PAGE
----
By Bob Humphrey
Having trouble filling your deer tag? Are you Stuck in a rut during the peak of rut? Have all of your hotspots gone stone cold? You can continue to do the same thing, hoping for a different result, or you could go back to square one and start anew. You probably did a fair amount of scouting before the season, but things have changed since then, perhaps significantly. A little in-season scouting might be just the trick, and the job is made that much easier with trail cameras.
A lot of folks are using trail cameras to scout for deer nowadays. Most of their effort however, is directed to the pre-season. Once the season starts we’re too busy hunting to check our cameras, or we’ve already pulled them all. But in-season scouting can be a huge help, especially when things slow down.
Deer change their movement patterns (if they even have a pattern) throughout the hunting season based on changes in food availability and stages of the rut. If you don’t keep up with those changes, you could be wasting a lot of precious hunting time in the wrong location.
A classic example is the so-called October lull, when deer, especially bucks, seem to suddenly disappear for a week or so. The fact of the matter is, they’re still out there, and probably moving just as much. They’ve just moved to a different location. Soft mast is about gone and they’re shifting to hard mast. Carbs become more important and they shift from clover fields to corn fields.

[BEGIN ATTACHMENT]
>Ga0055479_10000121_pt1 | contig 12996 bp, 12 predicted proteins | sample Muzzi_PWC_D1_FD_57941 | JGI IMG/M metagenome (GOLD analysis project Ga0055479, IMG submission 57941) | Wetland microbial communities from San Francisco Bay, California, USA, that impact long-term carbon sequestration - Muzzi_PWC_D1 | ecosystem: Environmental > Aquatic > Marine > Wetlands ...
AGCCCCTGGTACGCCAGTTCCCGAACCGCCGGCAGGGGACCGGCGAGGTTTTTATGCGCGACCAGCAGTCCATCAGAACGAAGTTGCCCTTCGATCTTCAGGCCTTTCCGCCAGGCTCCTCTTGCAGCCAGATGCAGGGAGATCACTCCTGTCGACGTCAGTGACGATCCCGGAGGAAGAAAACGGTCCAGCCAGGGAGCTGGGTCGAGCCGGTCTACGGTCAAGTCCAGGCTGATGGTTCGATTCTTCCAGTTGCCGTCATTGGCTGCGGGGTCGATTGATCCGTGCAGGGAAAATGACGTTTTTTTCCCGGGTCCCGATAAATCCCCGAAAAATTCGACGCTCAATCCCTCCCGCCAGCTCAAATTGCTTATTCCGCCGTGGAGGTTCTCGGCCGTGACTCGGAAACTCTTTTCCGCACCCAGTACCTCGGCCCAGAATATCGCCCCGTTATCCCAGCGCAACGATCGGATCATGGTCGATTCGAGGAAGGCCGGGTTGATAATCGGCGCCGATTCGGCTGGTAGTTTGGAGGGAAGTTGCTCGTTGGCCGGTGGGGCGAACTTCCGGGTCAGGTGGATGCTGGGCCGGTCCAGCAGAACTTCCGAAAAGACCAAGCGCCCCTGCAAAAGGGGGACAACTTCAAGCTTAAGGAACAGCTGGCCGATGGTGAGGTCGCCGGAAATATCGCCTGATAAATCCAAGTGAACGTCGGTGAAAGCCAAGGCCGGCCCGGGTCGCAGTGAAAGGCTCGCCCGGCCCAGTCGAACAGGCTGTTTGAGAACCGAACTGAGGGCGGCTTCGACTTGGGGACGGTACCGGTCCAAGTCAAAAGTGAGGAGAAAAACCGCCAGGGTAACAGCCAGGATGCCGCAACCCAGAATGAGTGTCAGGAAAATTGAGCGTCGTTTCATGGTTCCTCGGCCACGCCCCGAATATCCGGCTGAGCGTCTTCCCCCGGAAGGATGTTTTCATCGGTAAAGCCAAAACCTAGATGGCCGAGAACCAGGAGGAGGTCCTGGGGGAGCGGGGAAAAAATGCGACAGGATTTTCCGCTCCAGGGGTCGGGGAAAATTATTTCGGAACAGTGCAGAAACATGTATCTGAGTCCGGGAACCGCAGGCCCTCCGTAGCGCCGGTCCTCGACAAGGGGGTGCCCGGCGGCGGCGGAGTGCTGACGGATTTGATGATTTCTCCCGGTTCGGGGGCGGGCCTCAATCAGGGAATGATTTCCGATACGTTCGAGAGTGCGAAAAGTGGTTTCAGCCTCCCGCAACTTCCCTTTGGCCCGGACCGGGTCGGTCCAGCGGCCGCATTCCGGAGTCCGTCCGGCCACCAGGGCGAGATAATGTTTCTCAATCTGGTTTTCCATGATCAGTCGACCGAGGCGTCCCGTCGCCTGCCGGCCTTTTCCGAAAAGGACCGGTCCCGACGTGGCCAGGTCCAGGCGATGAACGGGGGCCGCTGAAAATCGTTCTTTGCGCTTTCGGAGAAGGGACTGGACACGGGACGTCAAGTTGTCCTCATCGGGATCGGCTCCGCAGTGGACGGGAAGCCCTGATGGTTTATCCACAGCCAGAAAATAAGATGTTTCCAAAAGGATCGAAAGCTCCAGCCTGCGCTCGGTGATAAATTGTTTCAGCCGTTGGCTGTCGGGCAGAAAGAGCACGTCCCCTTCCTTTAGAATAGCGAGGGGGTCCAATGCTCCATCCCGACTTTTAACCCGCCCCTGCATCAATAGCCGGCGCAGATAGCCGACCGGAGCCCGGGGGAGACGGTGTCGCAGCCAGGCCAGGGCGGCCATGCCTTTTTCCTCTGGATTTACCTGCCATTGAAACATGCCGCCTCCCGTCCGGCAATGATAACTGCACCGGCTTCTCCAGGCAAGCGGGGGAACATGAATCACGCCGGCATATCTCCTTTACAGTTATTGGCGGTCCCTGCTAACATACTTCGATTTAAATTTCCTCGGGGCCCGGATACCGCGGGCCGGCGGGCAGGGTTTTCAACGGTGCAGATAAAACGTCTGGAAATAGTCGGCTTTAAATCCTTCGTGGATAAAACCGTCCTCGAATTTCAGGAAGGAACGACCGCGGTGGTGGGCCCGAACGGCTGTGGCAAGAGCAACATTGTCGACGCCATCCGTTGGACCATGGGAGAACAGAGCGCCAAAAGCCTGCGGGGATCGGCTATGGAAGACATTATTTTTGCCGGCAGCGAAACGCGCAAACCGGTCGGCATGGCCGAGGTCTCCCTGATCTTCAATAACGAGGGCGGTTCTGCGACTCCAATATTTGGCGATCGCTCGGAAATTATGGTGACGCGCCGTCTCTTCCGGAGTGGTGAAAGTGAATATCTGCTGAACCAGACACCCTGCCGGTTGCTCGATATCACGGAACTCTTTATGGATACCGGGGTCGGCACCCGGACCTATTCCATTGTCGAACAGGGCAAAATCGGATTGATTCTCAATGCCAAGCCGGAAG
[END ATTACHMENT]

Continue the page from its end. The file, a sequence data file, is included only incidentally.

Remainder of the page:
Another prime example is the rut. Bucks that have been regular to a specific area suddenly disappear. Meanwhile, “strangers” show up. And when the does start coming into estrus, a previously slow area can become a hub of buck activity. You can’t be in the woods 24-7, but your cameras can.
The down side is, you have to check them regularly if you want to stay up to date on what’s happening. One way is to use transmitting cameras that send images either to your smart phone or e-mail account. That’s expensive, but you get the most current information with the least disturbance and effort.
Another method is to hunt while you scout. Walking or still-hunting from one camera location to another. It’s more time consuming and labor intensive, but still fairly unobtrusive.
A third option is to ride from camera location to location via ATV. This is often a better option if you have a trail system in place, particularly if the area receives any type of regular ATV use. The deer will be used to the sight, sound and smell of ATVs, and you can get in and out of the area, visiting all your sites in a relatively short period of time. Once you find where the action is, you can shift your attentions where they’ll yield the best results.